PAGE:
My pregnancy was not even close to being that glowing and miraculous event that many women describe. I was sick, very sick from about the second that I got pregnant. Of course, I didn't at first know that I was pregnant because it had only been weeks before that my doctor had told me that it would be "impossible" to get pregnant. I was not trying to get pregnant but also didn't feel the need to not not try and it lead to where we sit today. Anyway, that whole being sick thing was the stuff of nightmares. What began as morning sickness, lead to be called hyperemesis which is just really bad morning sickness. I was losing weight rapidly and was in and out of the ER for fluids and a random smattering of anti-nausea meds that did not help at all.
On Thanksgiving Day (heh, thanks a lot, baby I don't know yet) I awoke with the worst pain that I had ever felt in my abdomen and called my mother-in-law at about 3 AM to ask her if this was normal. She said probably not. Off to the ER we went, where they reluctantly drugged me up and gave me a diagnosis of having a bum gallbladder. Anyway, the next several months went on this way with lots of pain and vomiting and spending days at a time without getting out of bed. Once I hit about 7 1/2 months the nausea eased up and I feasted in ways that only someone growing another person can imagine. Things were going pretty well until I was about 34 weeks pregnant.
This is a story I have told to others at least a dozen times and to myself at least a thousand but I still fear forgetting each painful and joy-filled moment and crave writing it down so that I can release myself from the need to keep reliving it. I write this story with tears, even after the knowing the outcome, it conjures up pain that I can't ever describe to even those who know me best.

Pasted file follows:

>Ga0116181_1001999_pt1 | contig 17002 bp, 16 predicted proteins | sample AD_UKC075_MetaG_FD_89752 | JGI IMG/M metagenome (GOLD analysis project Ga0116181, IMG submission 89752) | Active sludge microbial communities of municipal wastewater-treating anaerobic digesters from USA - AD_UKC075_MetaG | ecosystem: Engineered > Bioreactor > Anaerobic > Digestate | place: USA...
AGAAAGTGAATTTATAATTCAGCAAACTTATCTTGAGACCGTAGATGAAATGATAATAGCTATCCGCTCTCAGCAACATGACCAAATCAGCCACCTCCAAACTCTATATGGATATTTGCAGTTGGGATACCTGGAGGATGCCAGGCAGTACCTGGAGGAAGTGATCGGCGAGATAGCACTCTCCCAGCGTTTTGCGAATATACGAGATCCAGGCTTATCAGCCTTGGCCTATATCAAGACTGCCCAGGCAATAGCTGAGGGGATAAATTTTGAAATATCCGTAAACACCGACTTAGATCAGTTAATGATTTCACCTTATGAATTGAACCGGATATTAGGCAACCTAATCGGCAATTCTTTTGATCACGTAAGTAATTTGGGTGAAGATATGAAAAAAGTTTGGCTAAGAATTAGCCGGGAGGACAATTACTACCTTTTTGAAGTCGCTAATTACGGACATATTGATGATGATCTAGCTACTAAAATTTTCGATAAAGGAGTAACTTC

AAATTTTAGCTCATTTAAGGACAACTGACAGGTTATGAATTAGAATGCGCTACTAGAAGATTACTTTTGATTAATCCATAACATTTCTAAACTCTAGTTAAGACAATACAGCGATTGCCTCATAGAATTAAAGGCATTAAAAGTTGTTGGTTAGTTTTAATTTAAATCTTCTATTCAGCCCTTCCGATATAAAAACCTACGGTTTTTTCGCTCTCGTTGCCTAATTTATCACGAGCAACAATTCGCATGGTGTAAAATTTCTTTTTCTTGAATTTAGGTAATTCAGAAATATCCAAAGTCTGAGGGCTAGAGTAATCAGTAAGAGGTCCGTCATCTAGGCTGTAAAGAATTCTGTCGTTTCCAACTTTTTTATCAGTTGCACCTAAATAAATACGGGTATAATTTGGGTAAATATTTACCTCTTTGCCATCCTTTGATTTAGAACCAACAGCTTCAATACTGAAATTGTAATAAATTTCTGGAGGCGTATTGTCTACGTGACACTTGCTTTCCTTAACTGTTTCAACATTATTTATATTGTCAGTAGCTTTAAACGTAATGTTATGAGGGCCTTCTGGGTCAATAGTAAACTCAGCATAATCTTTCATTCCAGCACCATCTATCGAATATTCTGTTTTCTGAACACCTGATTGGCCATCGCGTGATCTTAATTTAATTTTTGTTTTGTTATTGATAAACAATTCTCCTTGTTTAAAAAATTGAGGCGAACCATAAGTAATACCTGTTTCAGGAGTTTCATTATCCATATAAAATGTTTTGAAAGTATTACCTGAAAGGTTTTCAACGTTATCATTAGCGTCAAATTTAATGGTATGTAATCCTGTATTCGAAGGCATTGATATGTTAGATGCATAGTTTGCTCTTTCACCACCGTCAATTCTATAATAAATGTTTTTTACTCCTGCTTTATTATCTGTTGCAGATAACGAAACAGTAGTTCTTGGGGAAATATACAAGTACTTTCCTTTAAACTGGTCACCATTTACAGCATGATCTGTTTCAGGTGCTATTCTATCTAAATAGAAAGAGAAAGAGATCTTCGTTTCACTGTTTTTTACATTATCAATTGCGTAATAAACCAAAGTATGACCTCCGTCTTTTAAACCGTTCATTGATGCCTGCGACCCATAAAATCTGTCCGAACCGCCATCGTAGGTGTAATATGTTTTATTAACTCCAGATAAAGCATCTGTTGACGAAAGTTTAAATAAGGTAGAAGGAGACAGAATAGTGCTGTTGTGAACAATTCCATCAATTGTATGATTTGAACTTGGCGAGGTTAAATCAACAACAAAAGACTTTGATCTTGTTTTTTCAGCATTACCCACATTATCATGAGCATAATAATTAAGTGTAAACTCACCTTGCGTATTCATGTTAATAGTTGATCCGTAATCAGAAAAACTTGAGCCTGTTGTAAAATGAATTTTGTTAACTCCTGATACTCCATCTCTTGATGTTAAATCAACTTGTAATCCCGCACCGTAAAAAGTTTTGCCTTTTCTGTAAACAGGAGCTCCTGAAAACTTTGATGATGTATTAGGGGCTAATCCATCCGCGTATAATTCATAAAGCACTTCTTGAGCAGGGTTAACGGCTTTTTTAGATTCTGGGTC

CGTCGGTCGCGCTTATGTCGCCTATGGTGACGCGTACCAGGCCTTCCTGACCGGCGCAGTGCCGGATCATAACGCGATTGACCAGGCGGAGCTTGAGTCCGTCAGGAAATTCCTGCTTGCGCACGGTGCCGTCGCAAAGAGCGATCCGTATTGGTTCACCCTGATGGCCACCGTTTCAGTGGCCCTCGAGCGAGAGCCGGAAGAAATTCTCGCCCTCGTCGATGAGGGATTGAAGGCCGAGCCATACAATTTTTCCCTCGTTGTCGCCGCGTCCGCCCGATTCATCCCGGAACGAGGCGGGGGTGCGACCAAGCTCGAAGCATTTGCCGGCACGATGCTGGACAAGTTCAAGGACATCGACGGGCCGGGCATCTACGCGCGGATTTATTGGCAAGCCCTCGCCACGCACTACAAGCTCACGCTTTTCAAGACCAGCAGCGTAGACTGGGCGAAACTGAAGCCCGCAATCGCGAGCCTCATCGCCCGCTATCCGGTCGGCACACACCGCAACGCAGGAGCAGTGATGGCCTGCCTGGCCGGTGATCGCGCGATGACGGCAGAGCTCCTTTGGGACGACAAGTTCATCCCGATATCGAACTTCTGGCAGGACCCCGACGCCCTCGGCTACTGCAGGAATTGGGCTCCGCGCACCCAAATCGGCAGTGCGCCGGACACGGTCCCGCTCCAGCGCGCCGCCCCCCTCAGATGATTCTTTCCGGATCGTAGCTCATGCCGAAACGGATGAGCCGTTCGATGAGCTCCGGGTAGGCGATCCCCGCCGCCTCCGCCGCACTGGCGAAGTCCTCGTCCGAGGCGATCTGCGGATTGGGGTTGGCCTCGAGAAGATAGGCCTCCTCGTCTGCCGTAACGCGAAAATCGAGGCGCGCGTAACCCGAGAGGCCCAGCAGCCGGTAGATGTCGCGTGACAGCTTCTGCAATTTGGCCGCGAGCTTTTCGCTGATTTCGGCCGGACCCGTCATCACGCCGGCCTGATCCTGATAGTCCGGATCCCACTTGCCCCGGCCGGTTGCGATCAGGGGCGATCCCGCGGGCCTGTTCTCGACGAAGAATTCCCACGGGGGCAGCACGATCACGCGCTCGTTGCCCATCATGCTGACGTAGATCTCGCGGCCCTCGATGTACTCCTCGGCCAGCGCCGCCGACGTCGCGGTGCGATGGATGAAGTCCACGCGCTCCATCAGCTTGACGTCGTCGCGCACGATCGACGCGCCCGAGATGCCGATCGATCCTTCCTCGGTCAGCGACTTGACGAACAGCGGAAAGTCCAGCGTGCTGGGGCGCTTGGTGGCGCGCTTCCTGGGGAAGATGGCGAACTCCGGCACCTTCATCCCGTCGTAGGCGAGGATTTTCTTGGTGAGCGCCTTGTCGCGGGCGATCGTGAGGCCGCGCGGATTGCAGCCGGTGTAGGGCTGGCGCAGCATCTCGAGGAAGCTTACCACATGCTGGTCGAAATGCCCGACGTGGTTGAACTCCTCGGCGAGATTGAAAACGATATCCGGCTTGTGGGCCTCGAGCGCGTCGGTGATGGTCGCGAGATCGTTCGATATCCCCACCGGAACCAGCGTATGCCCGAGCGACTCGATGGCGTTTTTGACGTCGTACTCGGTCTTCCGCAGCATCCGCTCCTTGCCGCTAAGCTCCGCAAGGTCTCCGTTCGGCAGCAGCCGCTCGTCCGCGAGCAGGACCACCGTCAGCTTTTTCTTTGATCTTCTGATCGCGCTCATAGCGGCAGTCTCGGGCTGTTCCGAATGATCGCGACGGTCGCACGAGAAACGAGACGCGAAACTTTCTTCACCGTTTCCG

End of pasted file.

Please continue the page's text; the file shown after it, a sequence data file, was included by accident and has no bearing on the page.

On Wednesday morning I woke up and my bottom lip was puffy, and I knew that I had laid off the bar fights during the pregnancy so I had no explanation. I had also been experiencing some other weird things like seeing sparkly lights and getting dizzy. I was feeling a tugging in my mind that something was wrong so I finally broke down and called the OB and they wanted to see me.
Wade left his work at the writing center to take me in. From here, everything moved very fast and it gets a little harder to remember all of the details. I went in and they checked my blood pressure which was high and there was protein in my urine. I had read enough to know that this was adding up to preeclampsia. They monitored me and sent home to stay on bed rest. I was back the next day with worsening symptoms and at this point they said that there was a good chance I would have my baby that weekend.
We went home scared but excited, calling our friends and family 600 miles away to tell them the news. I was reeling and felt the strong need to prepare the house for the baby we would be bringing home in just a few days. Wade went out in search of preemie clothes and all of my little tools that I wanted on hand for my labor and delivery, none of which ever got taken out of the suitcase.
On Saturday morning, we went in at 8:30 AM so that I could be put on the monitors. I was feeling awful and was starting to shows signs of the neurological symptoms of the preeclampsia, with my jerking muscles. They quickly got me into a gown and into a labor room. Through all of this, I managed to stay calm, imagining holding my sweet boy that I had seen only in ultrasound images. My amazing doctor, who I had first met on that Thanksgiving trip to the hospital and who I will always be thankful for, came in and discussed our next steps. I agreed with her that a long labor and delivery process would be impossible in the condition that I was in. She also discussed the fact that our hospital did not have a NICU so if things went wrong our little newborn would be taken to one of two hospitals, both of which were roughly an hour away.